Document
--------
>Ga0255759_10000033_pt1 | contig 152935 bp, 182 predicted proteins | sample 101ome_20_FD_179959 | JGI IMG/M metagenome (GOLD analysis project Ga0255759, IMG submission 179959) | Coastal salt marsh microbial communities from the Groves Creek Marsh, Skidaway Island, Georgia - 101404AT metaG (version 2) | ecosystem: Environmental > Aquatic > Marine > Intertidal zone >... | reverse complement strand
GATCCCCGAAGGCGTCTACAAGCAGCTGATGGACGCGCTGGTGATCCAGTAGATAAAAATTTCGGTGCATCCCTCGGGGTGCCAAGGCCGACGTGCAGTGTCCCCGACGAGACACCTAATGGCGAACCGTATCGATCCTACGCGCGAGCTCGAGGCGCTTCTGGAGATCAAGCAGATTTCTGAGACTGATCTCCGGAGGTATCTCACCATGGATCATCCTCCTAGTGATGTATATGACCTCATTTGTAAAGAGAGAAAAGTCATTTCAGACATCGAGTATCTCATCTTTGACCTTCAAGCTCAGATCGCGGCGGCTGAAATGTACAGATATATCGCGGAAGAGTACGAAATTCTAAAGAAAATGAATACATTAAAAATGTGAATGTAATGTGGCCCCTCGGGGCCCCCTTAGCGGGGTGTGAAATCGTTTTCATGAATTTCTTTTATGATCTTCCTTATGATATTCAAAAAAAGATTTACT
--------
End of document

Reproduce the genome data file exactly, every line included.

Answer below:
>Ga0255759_10000033_pt1 | contig 152935 bp, 182 predicted proteins | sample 101ome_20_FD_179959 | JGI IMG/M metagenome (GOLD analysis project Ga0255759, IMG submission 179959) | Coastal salt marsh microbial communities from the Groves Creek Marsh, Skidaway Island, Georgia - 101404AT metaG (version 2) | ecosystem: Environmental > Aquatic > Marine > Intertidal zone >... | reverse complement strand
GATCCCCGAAGGCGTCTACAAGCAGCTGATGGACGCGCTGGTGATCCAGTAGATAAAAATTTCGGTGCATCCCTCGGGGTGCCAAGGCCGACGTGCAGTGTCCCCGACGAGACACCTAATGGCGAACCGTATCGATCCTACGCGCGAGCTCGAGGCGCTTCTGGAGATCAAGCAGATTTCTGAGACTGATCTCCGGAGGTATCTCACCATGGATCATCCTCCTAGTGATGTATATGACCTCATTTGTAAAGAGAGAAAAGTCATTTCAGACATCGAGTATCTCATCTTTGACCTTCAAGCTCAGATCGCGGCGGCTGAAATGTACAGATATATCGCGGAAGAGTACGAAATTCTAAAGAAAATGAATACATTAAAAATGTGAATGTAATGTGGCCCCTCGGGGCCCCCTTAGCGGGGTGTGAAATCGTTTTCATGAATTTCTTTTATGATCTTCCTTATGATATTCAAAAAAAGATTTACT